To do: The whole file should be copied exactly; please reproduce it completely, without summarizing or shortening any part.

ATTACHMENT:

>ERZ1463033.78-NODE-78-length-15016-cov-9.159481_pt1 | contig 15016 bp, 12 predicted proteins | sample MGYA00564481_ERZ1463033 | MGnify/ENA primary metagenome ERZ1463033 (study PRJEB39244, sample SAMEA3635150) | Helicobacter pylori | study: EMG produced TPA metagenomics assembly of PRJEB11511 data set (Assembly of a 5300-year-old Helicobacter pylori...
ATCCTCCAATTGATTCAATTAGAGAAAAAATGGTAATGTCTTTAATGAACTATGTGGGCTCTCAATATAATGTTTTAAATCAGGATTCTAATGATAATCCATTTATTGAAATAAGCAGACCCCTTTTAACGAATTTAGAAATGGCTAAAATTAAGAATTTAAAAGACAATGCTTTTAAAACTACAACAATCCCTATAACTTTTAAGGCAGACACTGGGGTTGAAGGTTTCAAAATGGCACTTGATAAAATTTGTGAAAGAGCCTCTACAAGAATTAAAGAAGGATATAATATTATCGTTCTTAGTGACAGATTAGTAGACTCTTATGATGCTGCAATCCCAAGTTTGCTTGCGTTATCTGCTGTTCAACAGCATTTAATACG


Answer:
>ERZ1463033.78-NODE-78-length-15016-cov-9.159481_pt1 | contig 15016 bp, 12 predicted proteins | sample MGYA00564481_ERZ1463033 | MGnify/ENA primary metagenome ERZ1463033 (study PRJEB39244, sample SAMEA3635150) | Helicobacter pylori | study: EMG produced TPA metagenomics assembly of PRJEB11511 data set (Assembly of a 5300-year-old Helicobacter pylori...
ATCCTCCAATTGATTCAATTAGAGAAAAAATGGTAATGTCTTTAATGAACTATGTGGGCTCTCAATATAATGTTTTAAATCAGGATTCTAATGATAATCCATTTATTGAAATAAGCAGACCCCTTTTAACGAATTTAGAAATGGCTAAAATTAAGAATTTAAAAGACAATGCTTTTAAAACTACAACAATCCCTATAACTTTTAAGGCAGACACTGGGGTTGAAGGTTTCAAAATGGCACTTGATAAAATTTGTGAAAGAGCCTCTACAAGAATTAAAGAAGGATATAATATTATCGTTCTTAGTGACAGATTAGTAGACTCTTATGATGCTGCAATCCCAAGTTTGCTTGCGTTATCTGCTGTTCAACAGCATTTAATACG